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Tuesday, July 6, 2010

What happens if the gift to a beneficiary no longer exists?

When a testator leaves a gift to a specific person in his Will, but that gift is no longer owned by the testator when he or she dies, what is the executor of the Will supposed to do about that gift? This is known as "ademption".

The answer to this question is surprisingly complex. One factor to be considered is why the testator does not own the asset. Has he or she disposed of it? Was it destroyed? Does it still exist but has changed so that it no longer fits the description in the Will? Did the testator make a mistake and name something he or she didn't own in the first place?

Another factor to consider is whether the beneficiary in question gets something else to replace it. This is based partly on the question of why the testator no longer owns the asset, and partly on whether the Will says anything about replacing an adeemed gift.

The general rule when talking about something small, say a set of tools or a piece of jewelry, is that if the item cannot be located, the beneficiary doesn't get anything to replace the gift. Make sure you read the Will carefully though, because it may direct something else.

What if the asset in question is much bigger and more valuable? At this point, the question is probably going to have to be answered by a judge. It doesn't mean there are two sides who are fighting over the answer; it just means that everyone acknowledges that there are specialized legal concepts in play that an executor can't deal with, so a judge is being asked for assistance.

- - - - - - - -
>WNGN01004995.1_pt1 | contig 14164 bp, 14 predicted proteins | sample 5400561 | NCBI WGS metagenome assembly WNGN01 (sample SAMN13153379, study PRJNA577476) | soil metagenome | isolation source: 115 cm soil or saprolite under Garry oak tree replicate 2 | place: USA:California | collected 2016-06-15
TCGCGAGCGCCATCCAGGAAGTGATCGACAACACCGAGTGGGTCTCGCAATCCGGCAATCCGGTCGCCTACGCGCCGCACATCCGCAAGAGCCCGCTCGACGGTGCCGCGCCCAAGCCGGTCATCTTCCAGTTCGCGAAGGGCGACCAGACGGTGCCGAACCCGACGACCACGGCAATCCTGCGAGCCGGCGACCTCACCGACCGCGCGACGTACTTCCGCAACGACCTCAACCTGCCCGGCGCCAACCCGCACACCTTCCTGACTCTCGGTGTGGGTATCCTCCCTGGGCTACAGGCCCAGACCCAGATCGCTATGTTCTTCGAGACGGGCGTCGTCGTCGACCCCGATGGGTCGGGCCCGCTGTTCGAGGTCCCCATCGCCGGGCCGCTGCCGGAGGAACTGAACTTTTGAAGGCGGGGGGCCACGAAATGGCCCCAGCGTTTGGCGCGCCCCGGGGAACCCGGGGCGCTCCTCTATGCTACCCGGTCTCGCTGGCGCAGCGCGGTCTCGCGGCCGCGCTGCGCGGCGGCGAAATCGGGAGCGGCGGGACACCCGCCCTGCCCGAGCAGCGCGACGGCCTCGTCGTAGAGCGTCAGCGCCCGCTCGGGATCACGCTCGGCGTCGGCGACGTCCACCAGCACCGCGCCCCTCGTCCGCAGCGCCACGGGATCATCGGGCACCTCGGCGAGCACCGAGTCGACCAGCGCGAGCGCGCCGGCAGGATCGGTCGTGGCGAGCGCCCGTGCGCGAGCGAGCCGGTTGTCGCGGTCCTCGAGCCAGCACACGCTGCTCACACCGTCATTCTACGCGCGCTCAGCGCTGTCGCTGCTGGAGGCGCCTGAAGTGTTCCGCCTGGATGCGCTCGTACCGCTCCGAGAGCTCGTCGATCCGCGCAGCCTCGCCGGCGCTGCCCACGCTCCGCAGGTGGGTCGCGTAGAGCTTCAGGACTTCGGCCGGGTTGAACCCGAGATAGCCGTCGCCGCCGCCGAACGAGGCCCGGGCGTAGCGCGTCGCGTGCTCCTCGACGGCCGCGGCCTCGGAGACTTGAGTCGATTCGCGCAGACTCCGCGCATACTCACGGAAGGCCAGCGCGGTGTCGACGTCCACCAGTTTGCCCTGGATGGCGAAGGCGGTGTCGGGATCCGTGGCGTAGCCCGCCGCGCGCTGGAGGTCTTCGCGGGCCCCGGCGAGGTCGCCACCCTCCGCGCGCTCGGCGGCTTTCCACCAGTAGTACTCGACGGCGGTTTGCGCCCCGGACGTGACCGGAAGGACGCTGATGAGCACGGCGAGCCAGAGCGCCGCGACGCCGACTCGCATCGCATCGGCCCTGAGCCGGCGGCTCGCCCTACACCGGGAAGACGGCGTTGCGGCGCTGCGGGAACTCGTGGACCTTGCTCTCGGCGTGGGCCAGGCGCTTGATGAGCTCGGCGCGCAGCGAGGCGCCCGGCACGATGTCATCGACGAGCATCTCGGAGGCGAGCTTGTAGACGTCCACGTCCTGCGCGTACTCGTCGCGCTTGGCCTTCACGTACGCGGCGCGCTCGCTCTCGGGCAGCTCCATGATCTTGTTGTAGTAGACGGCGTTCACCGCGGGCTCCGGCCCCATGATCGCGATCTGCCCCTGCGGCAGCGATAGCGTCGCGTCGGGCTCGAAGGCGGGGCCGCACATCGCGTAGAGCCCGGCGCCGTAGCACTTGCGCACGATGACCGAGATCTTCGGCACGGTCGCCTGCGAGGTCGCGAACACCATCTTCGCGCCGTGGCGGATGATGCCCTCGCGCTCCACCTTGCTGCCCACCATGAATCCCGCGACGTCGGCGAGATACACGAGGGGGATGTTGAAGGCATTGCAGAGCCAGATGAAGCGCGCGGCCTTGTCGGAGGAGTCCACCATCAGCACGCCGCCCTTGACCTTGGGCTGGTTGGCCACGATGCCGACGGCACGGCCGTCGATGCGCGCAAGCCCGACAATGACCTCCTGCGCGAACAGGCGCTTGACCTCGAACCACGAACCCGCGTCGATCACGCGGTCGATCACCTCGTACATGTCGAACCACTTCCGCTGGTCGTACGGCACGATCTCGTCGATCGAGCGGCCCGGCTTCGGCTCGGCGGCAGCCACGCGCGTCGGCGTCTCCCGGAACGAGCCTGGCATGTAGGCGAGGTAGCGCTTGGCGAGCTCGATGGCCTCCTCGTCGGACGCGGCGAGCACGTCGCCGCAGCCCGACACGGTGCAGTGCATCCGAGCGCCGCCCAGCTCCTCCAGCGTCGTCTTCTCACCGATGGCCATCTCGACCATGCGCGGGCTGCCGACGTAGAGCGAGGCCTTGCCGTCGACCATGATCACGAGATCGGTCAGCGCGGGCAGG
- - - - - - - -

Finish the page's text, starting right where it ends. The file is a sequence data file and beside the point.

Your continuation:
One question that will be raised is whether the gift is a general gift or a specific gift. A specific gift is something like "pay my son $1,000 from account number 12345 at the Bank of Montreal". A general gift would be something like "pay my son $1,000 from my accounts at Bank of Montreal". If account number 12345 is no longer in existence, with the specific gift the son is out of luck and will get nothing. A specific gift will adeem if it doesn't exist in the form the Will mentions. With the general gift, he could still get his gift, because the general gift will not adeem. The exact wording of the Will is important.

Let's say a testator leaves her daughter her house at 10 Apple Street. When the testator dies, she no longer has a house at 10 Apple Street because she sold it and bought a new house at 11 Peach Street. In my opinion, the gift of 10 Apple Street would adeem. However, if the gift to the daughter was "whatever residence I own", the gift would not adeem and the daughter would inherit the house on Peach Street.

The question can get even more complicated. What if the testator left her daughter the house at 10 Apple Street, but the house had burned down, and the testator had put the insurance proceeds in the bank? Could the beneficiary get the insurance proceeds instead? Would it make a difference if the house burned down before the testator died or after she died?

A mistake that happens often that will result in ademption of a gift is a person giving away something in the Will that actually belongs to his or her corporation and not to him or her personally. An individual cannot give away property that is owned by a corporation, even if that individual owns the entire corporation.

The cases I've looked at are very fact-specific so it can be hard to generalize about what would happen in any given estate. One thing that is changing though is that the courts are focusing more on trying to come up with a result that fits the intentions of the testator. This means the courts will look for ways to save an adeemed gift if they can.

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